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Under The Lens Of Disruption: Tesla
Looking for a job
I’m studying for a Master’s degree at Brandeis, in Boston. I’ll be graduating in May of 2024 and looking for a job in a long-only equity fund, in the line of the companies and philosophy I follow here. If you know of anything, I’d really appreciate you letting me know.
Clayton Christensen. For the past 4 months, I have been reading and listening to Clayton, trying to assimilate as many of his insights as possible. It is very rare that an individual is capable of reaching such fundamental yet abstract heights, and more so in the realm of business. After this much dedication, I can confidently state that I still don’t understand what disruption really means and what it implies. To try to take our understanding a bit further, I will try to analyze what I think theory would say about Tesla.
Funny anecdote, when people like Andy Grove asked what was Clayton’s opinion on their business, he always answered:
“I don’t have an opinion on Intel, but the theory has an opinion”
What Type of Technology is Tesla (the EV)?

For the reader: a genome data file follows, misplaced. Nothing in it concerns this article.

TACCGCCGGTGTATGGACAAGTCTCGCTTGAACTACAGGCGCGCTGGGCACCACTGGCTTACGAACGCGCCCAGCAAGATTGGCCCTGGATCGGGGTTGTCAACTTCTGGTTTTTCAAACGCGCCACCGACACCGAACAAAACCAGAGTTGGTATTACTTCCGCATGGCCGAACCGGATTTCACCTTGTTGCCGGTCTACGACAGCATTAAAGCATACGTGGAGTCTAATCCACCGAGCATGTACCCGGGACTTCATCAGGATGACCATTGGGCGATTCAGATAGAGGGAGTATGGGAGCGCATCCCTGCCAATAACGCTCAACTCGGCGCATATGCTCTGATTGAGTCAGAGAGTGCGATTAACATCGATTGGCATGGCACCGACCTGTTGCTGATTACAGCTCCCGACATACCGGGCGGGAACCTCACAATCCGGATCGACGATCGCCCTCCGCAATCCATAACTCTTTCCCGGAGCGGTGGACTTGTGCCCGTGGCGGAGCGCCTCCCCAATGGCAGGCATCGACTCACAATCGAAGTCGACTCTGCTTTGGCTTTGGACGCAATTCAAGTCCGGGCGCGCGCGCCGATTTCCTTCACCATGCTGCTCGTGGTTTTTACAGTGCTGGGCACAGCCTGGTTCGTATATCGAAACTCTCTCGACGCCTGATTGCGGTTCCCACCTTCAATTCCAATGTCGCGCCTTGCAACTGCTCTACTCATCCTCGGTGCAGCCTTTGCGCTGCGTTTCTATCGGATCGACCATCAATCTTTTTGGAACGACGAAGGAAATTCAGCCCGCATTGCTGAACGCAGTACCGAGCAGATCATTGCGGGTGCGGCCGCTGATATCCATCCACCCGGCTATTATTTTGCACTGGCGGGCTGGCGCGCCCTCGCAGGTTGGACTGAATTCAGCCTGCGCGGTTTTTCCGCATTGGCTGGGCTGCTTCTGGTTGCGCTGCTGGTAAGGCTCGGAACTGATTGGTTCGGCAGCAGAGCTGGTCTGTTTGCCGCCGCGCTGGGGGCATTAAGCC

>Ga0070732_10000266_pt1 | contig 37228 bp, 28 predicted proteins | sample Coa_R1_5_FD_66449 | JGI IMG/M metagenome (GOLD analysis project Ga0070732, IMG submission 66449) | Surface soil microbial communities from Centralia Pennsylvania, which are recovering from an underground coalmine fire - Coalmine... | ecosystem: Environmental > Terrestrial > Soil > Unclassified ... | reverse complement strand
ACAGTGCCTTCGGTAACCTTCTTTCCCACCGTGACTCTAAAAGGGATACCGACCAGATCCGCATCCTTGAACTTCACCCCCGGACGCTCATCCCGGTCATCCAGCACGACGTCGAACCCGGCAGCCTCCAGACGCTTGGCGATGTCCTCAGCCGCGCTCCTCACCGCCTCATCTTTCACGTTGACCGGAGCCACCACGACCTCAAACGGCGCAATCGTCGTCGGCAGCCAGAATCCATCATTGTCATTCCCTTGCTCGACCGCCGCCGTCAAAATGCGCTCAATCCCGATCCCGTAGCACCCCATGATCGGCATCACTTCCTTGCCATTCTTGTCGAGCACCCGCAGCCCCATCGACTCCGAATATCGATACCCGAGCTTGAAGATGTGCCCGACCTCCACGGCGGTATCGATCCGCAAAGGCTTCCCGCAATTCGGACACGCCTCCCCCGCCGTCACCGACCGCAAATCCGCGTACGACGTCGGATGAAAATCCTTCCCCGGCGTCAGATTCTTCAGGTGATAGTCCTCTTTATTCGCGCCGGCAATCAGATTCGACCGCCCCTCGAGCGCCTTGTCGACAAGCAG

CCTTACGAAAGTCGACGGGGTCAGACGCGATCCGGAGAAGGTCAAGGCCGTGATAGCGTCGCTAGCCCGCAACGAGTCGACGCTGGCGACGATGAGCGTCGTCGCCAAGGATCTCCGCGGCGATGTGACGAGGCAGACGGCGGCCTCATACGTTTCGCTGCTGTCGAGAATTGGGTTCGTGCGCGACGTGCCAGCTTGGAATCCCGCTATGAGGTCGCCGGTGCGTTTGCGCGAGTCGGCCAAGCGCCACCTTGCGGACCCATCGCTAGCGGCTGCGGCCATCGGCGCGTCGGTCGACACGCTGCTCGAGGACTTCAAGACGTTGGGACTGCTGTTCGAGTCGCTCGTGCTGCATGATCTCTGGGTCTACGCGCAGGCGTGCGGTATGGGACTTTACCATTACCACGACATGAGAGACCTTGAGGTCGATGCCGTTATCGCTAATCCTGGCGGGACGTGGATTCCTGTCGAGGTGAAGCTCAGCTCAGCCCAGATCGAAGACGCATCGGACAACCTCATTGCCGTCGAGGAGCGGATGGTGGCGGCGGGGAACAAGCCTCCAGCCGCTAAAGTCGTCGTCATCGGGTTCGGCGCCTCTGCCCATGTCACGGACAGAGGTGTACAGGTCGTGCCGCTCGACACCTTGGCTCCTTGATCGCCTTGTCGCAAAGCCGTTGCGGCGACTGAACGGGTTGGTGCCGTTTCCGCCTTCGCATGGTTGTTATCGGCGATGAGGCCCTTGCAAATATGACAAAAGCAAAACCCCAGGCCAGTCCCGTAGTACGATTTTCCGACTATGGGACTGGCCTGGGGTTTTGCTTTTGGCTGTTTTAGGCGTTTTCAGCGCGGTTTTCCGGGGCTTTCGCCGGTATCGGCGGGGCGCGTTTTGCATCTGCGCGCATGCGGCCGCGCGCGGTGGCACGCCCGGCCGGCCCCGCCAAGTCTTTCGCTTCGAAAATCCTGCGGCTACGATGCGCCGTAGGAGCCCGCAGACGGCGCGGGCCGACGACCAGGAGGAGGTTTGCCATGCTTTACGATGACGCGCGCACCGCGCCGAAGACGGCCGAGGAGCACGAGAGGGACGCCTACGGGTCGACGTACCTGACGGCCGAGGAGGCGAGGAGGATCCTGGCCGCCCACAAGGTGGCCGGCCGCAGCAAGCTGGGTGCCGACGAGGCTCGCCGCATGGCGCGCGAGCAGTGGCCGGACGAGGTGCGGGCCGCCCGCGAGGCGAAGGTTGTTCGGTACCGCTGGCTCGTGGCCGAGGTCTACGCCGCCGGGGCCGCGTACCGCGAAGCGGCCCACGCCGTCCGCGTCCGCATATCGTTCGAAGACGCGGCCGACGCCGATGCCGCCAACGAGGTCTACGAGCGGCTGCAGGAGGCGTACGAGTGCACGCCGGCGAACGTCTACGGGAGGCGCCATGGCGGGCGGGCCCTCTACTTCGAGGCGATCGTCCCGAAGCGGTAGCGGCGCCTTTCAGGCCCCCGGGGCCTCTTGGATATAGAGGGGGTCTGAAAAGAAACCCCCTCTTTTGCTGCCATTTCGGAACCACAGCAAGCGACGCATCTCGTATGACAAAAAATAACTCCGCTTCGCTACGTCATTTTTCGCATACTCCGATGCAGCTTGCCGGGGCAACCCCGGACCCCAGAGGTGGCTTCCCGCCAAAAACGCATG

What I believe is fundamental for understanding whether or not a technology will succeed is to define its nature. Let’s briefly remember what makes up for each of them:
Sustaining technologies are improvements to an already existent product. I’ve been meditating on the fact that even relevant breakthroughs could be seen as sustaining technologies. They allow the company to sell these better products for higher margins, moving upmarket, towards the most profitable sector. Furthermore, such products should be able to compete at the high end of the market, where clients need very specific dimensions of performance.
Disruptive technologies begin at the low-end of a market, where customers are over-served. The latter means that the established product overshot the measurement of performance customers want, making them pay more for something they don’t utilize. This creates a gap for a new company to develop a product that’s “good enough” in terms of performance, but is sold at lower prices. Additionally, disruption involves a new business model, better functionality, and as a consequence of these characteristics, higher accessibility.
The first model Tesla released was the completely electric Tesla Roadster back in 2008. According to Britannica, Roadsters could achieve 390-400km with a single charge and were able to accelerate from 0 to 96 km/h in less than four seconds. Their initial base price was between 80,000 and 120,000 dollars.